Biogeography and the structure of coral reef fish communities on isolated islands
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Aim To determine the applicability of biogeographical and ecological theory to marine species at two remote island locations. This study examines how biogeography, isolation and species geographic range size influence patterns of species richness, endemism, species composition and the abundance of coral reef fishes.Location Christmas Island and the Cocos (Keeling) Islands in the tropical eastern Indian Ocean.Methods Published species lists and underwater visual surveys were used to determine species richness, endemism, species composition and abundance of reef fishes at the islands. These data were statistically compared with patterns of species composition and abundance from the neighbouring ‘mainland’ Indonesian region.Results The two isolated reef fish communities were species-poor and contained a distinct taxonomic composition with an overrepresentation of species with high dispersal potential. Despite low species richness, we found no evidence of density compensation, with population densities on the islands similar to those of species-rich mainland assemblages. The mix of Indian and Pacific Ocean species and the proportional representations of the various regional faunas in the assemblages were not influenced by the relative proximity of the islands to different biogeographical provinces. Moreover, species at the edge of their range did not have a lower abundance than species at the centre of their range, and endemic species had substantially higher abundances than widespread species. At both locations, endemism was low (less than 1.2% of the community); this may be because the locations are not sufficiently isolated or old enough to promote the evolution of endemic species.Main conclusions The patterns observed generally conform to terrestrial biogeographical theory, suggesting that similar processes may be influencing species richness and community composition in reef fish communities at these remote islands. However, species abundances differed from typical terrestrial patterns, and this may be because of the life history of reef fishes and the processes maintaining isolated populations.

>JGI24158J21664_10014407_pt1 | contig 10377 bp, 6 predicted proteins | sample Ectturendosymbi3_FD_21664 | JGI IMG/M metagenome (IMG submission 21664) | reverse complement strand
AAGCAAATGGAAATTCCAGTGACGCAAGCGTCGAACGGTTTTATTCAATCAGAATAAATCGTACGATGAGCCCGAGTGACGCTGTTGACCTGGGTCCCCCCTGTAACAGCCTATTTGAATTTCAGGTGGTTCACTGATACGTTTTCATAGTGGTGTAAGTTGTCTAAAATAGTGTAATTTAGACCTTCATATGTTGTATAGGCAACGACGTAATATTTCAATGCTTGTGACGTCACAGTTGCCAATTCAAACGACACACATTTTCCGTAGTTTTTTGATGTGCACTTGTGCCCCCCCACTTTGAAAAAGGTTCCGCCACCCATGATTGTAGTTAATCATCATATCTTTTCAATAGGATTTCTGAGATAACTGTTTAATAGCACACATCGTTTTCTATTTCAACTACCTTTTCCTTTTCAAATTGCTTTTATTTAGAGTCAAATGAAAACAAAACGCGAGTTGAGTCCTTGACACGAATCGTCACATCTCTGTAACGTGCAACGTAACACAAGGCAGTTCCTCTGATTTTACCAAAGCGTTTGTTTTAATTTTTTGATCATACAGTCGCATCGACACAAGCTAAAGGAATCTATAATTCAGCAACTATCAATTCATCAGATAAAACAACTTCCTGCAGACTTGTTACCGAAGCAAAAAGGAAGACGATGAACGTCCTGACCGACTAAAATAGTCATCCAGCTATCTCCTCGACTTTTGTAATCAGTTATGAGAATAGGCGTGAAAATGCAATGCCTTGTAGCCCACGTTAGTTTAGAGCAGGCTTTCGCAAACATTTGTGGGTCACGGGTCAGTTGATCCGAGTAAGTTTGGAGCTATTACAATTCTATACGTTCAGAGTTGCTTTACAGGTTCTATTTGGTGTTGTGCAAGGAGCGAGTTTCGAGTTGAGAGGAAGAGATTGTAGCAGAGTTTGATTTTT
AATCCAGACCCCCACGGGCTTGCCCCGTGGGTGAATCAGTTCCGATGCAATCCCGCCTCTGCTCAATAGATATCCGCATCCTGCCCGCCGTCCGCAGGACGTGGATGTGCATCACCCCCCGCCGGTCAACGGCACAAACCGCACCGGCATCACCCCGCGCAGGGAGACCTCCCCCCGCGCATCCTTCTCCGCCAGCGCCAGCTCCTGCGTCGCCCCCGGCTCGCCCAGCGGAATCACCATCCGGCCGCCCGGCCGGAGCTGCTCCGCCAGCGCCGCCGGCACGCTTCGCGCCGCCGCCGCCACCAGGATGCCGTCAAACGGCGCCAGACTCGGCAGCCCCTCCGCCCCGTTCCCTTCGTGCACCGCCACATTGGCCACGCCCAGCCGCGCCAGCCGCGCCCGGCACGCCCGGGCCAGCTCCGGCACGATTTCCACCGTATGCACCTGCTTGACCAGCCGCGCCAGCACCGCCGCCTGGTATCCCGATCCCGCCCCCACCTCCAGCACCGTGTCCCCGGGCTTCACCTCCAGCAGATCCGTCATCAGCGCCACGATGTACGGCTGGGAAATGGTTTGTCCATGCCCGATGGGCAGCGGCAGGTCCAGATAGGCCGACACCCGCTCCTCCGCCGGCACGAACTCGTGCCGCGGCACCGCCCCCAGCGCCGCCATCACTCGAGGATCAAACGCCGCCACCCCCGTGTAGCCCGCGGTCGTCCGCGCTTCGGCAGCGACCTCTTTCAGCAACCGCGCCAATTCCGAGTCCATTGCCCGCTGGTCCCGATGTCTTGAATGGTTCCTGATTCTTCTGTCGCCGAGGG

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Hobbs, Jean-Paul; Jones, G.; Munday, P.; Connolly, S.; Srinivasan, M. (2012)Aim To determine the applicability of biogeographical and ecological theory to marine species at two remote island locations. This study examines how biogeography, isolation and species geographic range size influence ...
Checklist and new records of Christmas Island fishes: the influence of isolation, biogeography and habitat availability on species abundance and community compositionHobbs, Jean-Paul; Newman, Stephen; Mitsopoulos, G.; Travers, M.; Travers, M.; Skepper, C.; Gilligan, J.; Allen, G.; Choat, H.; Ayling, A. (2014)Christmas Island (Indian Ocean) is an oceanic high island that is situated 300 km southwest of Java, Indonesia. From 2010 to 2014, the fish community of Christmas Island was surveyed using underwater visual surveys for ...
Bennett, Scott; Halford, A.; Choat, J.; Hobbs, Jean-Paul; Santana Garcon, Julia; Ayling, A.; Harvey, Euan; Newman, Stephen (2018)We quantify the relative importance of multi-scale drivers of reef fish assemblage structure on isolated coral reefs at the intersection of the Indian and Indo-Pacific biogeographical provinces. Large (>30 cm), ...